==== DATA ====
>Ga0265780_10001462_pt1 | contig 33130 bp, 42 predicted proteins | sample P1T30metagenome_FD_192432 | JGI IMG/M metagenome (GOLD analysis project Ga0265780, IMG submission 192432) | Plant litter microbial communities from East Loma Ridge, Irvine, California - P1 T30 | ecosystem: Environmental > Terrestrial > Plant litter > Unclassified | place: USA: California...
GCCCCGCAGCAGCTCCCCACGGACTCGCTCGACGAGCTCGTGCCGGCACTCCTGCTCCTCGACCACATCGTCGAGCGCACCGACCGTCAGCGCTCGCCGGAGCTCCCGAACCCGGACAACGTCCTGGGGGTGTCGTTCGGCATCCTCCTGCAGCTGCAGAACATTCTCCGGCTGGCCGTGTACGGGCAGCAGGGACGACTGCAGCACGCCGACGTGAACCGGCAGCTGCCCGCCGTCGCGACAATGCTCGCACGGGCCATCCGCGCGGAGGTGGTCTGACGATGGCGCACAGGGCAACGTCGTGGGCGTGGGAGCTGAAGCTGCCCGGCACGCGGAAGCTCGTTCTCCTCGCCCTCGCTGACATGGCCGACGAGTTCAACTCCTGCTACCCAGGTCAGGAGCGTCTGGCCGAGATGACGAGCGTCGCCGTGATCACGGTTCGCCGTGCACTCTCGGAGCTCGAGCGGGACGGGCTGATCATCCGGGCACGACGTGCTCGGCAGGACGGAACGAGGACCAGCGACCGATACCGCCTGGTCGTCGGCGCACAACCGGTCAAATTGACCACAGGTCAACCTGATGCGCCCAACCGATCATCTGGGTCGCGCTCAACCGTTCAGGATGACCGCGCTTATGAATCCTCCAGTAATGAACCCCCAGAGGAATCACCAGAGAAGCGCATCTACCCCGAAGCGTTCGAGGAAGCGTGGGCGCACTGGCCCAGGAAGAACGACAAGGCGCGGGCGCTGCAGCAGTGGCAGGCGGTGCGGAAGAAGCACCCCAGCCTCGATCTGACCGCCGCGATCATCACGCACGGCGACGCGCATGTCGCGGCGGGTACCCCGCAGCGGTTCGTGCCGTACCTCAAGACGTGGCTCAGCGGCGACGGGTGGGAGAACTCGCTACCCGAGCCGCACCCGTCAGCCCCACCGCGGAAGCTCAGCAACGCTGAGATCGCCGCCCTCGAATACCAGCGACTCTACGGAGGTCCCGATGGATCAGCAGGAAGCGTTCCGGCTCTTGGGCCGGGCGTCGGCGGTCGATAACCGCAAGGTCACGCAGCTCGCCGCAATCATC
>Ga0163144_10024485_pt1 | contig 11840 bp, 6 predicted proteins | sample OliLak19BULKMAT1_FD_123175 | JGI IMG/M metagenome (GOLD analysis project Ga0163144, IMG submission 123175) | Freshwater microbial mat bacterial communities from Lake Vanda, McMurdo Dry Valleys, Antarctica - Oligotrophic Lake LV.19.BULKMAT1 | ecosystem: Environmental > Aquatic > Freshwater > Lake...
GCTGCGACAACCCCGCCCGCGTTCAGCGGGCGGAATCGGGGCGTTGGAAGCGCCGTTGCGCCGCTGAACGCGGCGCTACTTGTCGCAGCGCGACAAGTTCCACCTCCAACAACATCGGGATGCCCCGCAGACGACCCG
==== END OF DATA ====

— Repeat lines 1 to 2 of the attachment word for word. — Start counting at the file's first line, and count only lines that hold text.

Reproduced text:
>Ga0265780_10001462_pt1 | contig 33130 bp, 42 predicted proteins | sample P1T30metagenome_FD_192432 | JGI IMG/M metagenome (GOLD analysis project Ga0265780, IMG submission 192432) | Plant litter microbial communities from East Loma Ridge, Irvine, California - P1 T30 | ecosystem: Environmental > Terrestrial > Plant litter > Unclassified | place: USA: California...
GCCCCGCAGCAGCTCCCCACGGACTCGCTCGACGAGCTCGTGCCGGCACTCCTGCTCCTCGACCACATCGTCGAGCGCACCGACCGTCAGCGCTCGCCGGAGCTCCCGAACCCGGACAACGTCCTGGGGGTGTCGTTCGGCATCCTCCTGCAGCTGCAGAACATTCTCCGGCTGGCCGTGTACGGGCAGCAGGGACGACTGCAGCACGCCGACGTGAACCGGCAGCTGCCCGCCGTCGCGACAATGCTCGCACGGGCCATCCGCGCGGAGGTGGTCTGACGATGGCGCACAGGGCAACGTCGTGGGCGTGGGAGCTGAAGCTGCCCGGCACGCGGAAGCTCGTTCTCCTCGCCCTCGCTGACATGGCCGACGAGTTCAACTCCTGCTACCCAGGTCAGGAGCGTCTGGCCGAGATGACGAGCGTCGCCGTGATCACGGTTCGCCGTGCACTCTCGGAGCTCGAGCGGGACGGGCTGATCATCCGGGCACGACGTGCTCGGCAGGACGGAACGAGGACCAGCGACCGATACCGCCTGGTCGTCGGCGCACAACCGGTCAAATTGACCACAGGTCAACCTGATGCGCCCAACCGATCATCTGGGTCGCGCTCAACCGTTCAGGATGACCGCGCTTATGAATCCTCCAGTAATGAACCCCCAGAGGAATCACCAGAGAAGCGCATCTACCCCGAAGCGTTCGAGGAAGCGTGGGCGCACTGGCCCAGGAAGAACGACAAGGCGCGGGCGCTGCAGCAGTGGCAGGCGGTGCGGAAGAAGCACCCCAGCCTCGATCTGACCGCCGCGATCATCACGCACGGCGACGCGCATGTCGCGGCGGGTACCCCGCAGCGGTTCGTGCCGTACCTCAAGACGTGGCTCAGCGGCGACGGGTGGGAGAACTCGCTACCCGAGCCGCACCCGTCAGCCCCACCGCGGAAGCTCAGCAACGCTGAGATCGCCGCCCTCGAATACCAGCGACTCTACGGAGGTCCCGATGGATCAGCAGGAAGCGTTCCGGCTCTTGGGCCGGGCGTCGGCGGTCGATAACCGCAAGGTCACGCAGCTCGCCGCAATCATC